A New Approach for Discovering Functional Links Connecting Non-Coding Regulatory Variants to Gene Targets

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A New Approach for Discovering Functional Links Connecting Non-Coding Regulatory Variants to Gene Targets


Farooq, H.; Du, L.; Delafrouz, P.; Jiang, W.; Chronis, C.; Liang, J.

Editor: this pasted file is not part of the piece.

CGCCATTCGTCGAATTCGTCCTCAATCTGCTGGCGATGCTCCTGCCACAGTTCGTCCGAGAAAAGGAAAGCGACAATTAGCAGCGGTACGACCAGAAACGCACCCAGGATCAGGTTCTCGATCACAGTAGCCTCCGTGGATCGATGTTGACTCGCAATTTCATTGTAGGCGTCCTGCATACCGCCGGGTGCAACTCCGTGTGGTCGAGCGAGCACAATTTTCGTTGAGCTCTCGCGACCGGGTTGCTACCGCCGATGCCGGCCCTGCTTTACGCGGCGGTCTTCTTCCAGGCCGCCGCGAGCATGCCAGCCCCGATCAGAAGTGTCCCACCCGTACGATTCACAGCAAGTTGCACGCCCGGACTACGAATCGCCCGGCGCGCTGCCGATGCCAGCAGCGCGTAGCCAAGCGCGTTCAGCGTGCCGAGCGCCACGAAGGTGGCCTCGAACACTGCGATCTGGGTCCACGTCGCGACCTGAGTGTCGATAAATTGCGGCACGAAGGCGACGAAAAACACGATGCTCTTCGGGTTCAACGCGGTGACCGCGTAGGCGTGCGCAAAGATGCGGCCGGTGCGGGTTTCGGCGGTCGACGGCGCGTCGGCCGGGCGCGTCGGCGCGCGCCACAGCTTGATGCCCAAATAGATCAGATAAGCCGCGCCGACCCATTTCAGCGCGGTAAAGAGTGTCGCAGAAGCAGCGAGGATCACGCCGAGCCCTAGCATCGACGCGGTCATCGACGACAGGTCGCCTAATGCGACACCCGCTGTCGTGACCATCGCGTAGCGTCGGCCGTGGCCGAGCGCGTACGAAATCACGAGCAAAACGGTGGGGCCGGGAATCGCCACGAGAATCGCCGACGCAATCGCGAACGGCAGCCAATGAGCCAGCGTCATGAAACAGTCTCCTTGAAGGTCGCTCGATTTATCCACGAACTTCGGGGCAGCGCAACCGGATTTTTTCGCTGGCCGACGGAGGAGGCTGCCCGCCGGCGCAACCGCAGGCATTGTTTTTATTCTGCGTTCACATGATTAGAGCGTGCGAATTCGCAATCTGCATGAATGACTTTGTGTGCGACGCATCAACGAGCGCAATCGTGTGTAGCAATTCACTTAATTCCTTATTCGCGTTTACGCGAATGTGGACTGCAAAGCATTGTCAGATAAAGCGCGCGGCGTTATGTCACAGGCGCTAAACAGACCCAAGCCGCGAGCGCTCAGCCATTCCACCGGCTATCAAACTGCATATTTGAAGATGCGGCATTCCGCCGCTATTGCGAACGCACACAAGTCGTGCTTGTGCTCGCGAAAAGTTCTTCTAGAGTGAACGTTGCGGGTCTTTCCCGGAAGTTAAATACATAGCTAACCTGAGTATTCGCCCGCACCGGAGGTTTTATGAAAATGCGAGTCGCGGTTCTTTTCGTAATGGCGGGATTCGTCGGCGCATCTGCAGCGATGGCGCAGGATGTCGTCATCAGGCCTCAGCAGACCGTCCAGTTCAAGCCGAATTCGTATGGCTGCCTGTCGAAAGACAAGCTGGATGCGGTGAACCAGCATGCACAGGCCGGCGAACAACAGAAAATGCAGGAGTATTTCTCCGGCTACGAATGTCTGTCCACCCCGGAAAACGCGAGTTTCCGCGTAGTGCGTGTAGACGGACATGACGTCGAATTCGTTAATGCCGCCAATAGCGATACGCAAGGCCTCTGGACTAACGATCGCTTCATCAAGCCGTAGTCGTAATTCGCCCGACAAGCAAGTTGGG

Genome-wide association studies (GWAS) have linked thousands of genetic variants to various complex traits or diseases. However, most identified variants have weak individual effects, are correlated with nearby polymorphisms due to linkage disequilibrium (LD), and are located in non-coding cis-regulatory elements (CREs). These characteristics complicate the assessment of the direct impact of each variant on tissue specific gene expression and phenotype. To address this challenge, we have developed a novel algorithm that leverages polymer folding and 3D chromatin interactions to prioritize and identify putative causal variants and their target genes. From the millions of eQTL-Gene pairs identified by GTEx in human somatic tissues, we classify only ~10-20% as putative functional eQTL-Gene pairs supported by phenotypic associations confirmed through CRISPR deletion experiments. Our findings show that unlike most variants, functional eQTL-Gene pairs predominantly reside within the same topologically associating domain (TAD) and have strong associations with cell-type specific cis-regulatory elements (CREs), enriched for binding sites of tissue-specific transcription factors. Unlike most approaches that rely on linear distance or other chromatin features (histone code, accessibility), our algorithm emphasizes the importance of physical interactions and 3D chromatin folding in gene regulation, as the identified eQTL-Gene pairs are all among the small fraction of physical chromatin interactions sufficient for chromatin locus folding. Overall, our algorithm reduces false positive associations between DNA variants and genes identified by eQTL analysis and uncovers novel variant-gene pair associations. These findings suggest a mechanism where a small number of regulatory variants control tissue specific gene expression via their physical association with target genes confined within the same TAD. Our approach provides new insights into the molecular mechanisms driving GWAS phenotypes.

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